• Indeed, if one was to believe the SJW view of America, those Guatemalan women would be better off staying in Guatemala, of if they do flee they should flee to some Muslim country, SJWs seem to think Muslim’s can do no wrong.

      • In the Socialist countries like Zimbabwe and Venezuela and N. Korea, women don’t need domestic abuse as a reason to flee. Do they Griff?

        • Nor do they from the dictatorship of Eritrea or the religious dictatorship of Iran or the regions plagued by Islamic terrorism in Nigeria, Syria and Iraq.

          But specifically the question raised was rape and abuse of women from Central and south america… and it is plain that they see a horrific incidence of female directed violence, which is nothing like that in the USA.

          for all its faults and problems, the USA remains a shining example of democracy, prosperity and tolerance to the world (if not what it was in the past).

      • I would probably flee Guatemala if I lived there.

        To be deemed a refugee, one must demonstrate that one is in danger in one’s own country and the local government is unwilling or unable to provide protection. One must also demonstrate that one is in danger for one of five reasons: race, religion, nationality, membership of a particular social group or political opinion. link In other words, just because your country is dangerous, you don’t necessarily get to claim refugee status if you are in the same boat as the rest of the population.

        If one lives in a safe country which normally doesn’t produce refugees, one needs to identify with a persecuted group to gain refugee status. If one lives in Jamaica, where homosexuality is illegal, one could claim to be homosexual. link

        How many refugees get away with fake claims? Some. How many refugees are unjustly denied refugee status? Some. I have no idea of the real numbers and I bet nobody else does either. It does seem obvious though that there is a strong temptation for some folks to falsely claim refugee status.

  9. Socialism has created poverty, dependency, and severely limited personal freedoms everywhere it’s been implemented. We have scientific proof that it doesn’t work to make societies prosperous or free.

    Despite such a dismal track record it sells to the poor who see a way up, the uniformed, and those who seek to benefit from administering the programs.

    Our opponents have chosen climate as the battle ground. Now that they’ve made the connection obvious in the USA we have the opportunity to beat them down. As we have before. Living in an echo chamber they have made a great mistake. I believe that the tide has really.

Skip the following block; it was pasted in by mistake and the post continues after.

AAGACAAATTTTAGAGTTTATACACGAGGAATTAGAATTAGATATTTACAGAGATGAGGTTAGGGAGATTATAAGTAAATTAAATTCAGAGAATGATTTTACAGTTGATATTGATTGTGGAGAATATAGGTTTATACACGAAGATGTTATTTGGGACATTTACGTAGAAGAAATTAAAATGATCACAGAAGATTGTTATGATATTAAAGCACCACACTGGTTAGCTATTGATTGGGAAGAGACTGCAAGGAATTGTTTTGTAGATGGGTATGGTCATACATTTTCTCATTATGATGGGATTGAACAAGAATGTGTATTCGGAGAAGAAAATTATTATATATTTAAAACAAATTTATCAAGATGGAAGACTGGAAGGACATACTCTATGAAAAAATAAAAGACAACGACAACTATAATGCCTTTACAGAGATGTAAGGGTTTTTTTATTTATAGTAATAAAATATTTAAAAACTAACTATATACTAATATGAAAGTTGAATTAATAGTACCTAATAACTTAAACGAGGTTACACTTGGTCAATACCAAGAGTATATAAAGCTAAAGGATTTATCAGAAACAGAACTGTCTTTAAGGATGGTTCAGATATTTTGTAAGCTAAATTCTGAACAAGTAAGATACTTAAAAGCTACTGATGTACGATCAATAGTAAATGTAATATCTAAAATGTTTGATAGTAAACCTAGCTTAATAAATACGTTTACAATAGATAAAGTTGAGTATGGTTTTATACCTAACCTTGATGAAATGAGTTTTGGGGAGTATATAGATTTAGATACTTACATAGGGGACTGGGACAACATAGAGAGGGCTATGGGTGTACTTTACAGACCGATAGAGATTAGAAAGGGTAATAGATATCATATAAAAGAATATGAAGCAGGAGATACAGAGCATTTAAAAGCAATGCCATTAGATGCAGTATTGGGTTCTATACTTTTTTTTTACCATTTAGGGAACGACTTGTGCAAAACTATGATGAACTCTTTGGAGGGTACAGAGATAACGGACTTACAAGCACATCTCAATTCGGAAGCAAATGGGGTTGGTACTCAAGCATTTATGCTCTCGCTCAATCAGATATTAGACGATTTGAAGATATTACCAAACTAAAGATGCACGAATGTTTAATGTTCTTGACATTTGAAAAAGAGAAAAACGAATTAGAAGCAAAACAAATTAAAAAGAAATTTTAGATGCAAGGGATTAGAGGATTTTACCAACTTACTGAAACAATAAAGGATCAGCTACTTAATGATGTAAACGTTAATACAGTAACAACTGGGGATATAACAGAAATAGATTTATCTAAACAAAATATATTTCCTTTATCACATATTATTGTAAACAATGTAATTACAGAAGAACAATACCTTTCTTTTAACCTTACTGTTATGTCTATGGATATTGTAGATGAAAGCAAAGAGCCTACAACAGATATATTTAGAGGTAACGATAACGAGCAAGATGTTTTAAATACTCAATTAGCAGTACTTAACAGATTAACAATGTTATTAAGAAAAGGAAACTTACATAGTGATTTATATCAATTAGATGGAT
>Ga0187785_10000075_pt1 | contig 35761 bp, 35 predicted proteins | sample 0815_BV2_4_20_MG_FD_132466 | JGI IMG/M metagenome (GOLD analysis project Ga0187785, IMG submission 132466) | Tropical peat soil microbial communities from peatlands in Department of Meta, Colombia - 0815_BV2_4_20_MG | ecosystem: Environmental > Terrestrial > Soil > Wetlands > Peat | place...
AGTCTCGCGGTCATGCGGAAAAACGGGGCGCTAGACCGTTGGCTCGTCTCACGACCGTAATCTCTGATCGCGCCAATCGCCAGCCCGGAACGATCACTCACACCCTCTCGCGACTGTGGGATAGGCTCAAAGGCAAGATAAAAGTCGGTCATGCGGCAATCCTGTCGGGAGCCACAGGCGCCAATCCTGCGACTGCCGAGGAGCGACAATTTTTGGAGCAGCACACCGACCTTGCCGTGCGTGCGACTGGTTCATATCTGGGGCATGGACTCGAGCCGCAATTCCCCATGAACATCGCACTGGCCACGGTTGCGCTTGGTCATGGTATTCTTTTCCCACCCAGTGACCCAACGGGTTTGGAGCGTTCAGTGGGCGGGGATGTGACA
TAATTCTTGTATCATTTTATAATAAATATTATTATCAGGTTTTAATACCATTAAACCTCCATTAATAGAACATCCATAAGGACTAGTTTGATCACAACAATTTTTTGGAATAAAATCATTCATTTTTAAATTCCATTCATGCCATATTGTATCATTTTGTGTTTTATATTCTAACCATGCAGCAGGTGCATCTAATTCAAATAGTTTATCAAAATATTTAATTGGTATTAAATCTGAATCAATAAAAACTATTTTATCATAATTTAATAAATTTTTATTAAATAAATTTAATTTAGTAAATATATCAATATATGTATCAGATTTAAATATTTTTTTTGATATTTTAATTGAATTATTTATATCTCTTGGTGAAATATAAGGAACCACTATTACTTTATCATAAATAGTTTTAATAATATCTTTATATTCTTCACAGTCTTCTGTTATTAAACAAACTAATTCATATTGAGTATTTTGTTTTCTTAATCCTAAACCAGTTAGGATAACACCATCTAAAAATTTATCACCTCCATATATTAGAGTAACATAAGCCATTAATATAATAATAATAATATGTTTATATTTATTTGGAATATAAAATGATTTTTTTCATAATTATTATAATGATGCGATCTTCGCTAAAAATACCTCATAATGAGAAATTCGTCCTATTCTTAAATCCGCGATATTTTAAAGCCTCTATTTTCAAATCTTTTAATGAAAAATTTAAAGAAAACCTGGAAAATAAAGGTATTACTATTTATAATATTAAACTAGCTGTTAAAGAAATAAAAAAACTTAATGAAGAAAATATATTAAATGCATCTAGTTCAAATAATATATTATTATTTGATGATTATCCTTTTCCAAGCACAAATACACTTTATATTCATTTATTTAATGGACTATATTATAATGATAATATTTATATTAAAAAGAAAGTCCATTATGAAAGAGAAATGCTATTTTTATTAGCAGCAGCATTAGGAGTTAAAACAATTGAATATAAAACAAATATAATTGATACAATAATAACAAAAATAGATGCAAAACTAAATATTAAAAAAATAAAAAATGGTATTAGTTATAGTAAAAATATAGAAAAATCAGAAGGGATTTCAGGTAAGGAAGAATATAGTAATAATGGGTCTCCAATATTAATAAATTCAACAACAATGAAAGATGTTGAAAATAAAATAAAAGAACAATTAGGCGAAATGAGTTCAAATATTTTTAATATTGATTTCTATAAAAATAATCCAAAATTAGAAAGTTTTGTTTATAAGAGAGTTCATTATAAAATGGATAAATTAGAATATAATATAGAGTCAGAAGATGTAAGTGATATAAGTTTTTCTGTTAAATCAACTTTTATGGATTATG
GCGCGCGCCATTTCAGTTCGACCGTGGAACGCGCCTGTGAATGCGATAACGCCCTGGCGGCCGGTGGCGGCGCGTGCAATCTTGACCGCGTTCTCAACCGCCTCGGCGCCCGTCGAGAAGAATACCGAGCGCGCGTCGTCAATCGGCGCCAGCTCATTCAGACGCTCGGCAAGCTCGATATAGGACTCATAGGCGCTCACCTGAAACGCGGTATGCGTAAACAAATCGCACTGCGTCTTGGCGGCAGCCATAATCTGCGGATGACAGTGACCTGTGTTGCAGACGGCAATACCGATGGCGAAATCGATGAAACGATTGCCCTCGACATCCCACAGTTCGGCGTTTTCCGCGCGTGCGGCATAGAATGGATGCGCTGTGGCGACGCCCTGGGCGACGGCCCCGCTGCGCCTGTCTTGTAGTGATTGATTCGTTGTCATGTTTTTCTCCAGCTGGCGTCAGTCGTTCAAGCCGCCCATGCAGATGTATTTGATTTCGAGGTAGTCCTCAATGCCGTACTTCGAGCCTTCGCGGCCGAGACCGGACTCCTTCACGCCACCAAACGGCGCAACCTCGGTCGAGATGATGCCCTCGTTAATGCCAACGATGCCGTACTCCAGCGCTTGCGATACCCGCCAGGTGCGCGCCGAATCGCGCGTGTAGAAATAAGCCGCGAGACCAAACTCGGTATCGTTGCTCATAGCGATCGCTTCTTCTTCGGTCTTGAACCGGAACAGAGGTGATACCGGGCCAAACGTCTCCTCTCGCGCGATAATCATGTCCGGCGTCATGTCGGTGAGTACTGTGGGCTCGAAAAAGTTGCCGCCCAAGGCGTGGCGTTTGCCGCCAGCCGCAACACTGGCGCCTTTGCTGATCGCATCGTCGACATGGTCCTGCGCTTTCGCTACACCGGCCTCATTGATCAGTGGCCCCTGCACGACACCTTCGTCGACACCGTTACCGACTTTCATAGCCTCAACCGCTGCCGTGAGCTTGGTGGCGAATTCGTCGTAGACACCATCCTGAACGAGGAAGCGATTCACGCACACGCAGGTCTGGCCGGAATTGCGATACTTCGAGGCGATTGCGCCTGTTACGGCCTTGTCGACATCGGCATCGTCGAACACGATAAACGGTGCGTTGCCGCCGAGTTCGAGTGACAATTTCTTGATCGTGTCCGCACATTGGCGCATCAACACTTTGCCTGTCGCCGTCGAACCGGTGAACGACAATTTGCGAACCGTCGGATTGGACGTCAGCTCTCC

10. Does anyone seriously expect me to believe eco-colonialism was the reason China became an industrial nation later than Western nations did? How about its old strong traditions, lack of trade with the West, and Communism? How much colonialism happened in China since a significant Western environmentalist movement started after China’s Communist revolution?

    • No Donald. China was later joining the modern nations because the western nations used military force and occupation of treaty ports to impose trade on their terms, disabling efforts to modernise and force Opium on the Chinese population. This eventually came to an end and after WW2 China was not going to accept any more impositions from the West, which fortunately for them meant they viewed eco-imperialism in the same way as being forced to accept opium – an entirely valid and just comparison.

      • Bad timing mostly.

        Chinese history is often described in terms of Dynastic Cycles.

        It has 3 main phases:
        The first is the beginning of the dynasty.
        The second is at the middle of the dynasty’s life and is the peak of the dynasty.
        The last period is the decline of the dynasty, both politically and economically, until it finally collapses.

        When the gunboats arrived, China was in a weak phase.

        The other problem was a huge balance of payments problem for the British. That led the British to push opium on the Chinese. link

        There was also a series of rebellions in the 1800s and early 1900s. link

        China was a mess. I would argue that the Japanese handled the western problem better. It became obvious when Japan handed Russia a serious licking. link

    • David Harris ==> “A study published last year by the American Journal of Tropical Medicine & Hygiene showed that malaria is still the major cause of death in Uganda with approximately 70,000 to 100,000 Ugandans dying each year from the disease.” source

      The Ugandan government does, in fact, claim a number 1/10th of that.

      Health statistics are hard to pin down in parts if the world where organized medicine is still a dream.

  11. Eco-colonialism. I like that. It conveys both the inherent evil of denying others the development that the colonialists take for granted and the profound backwardness of the eco loons.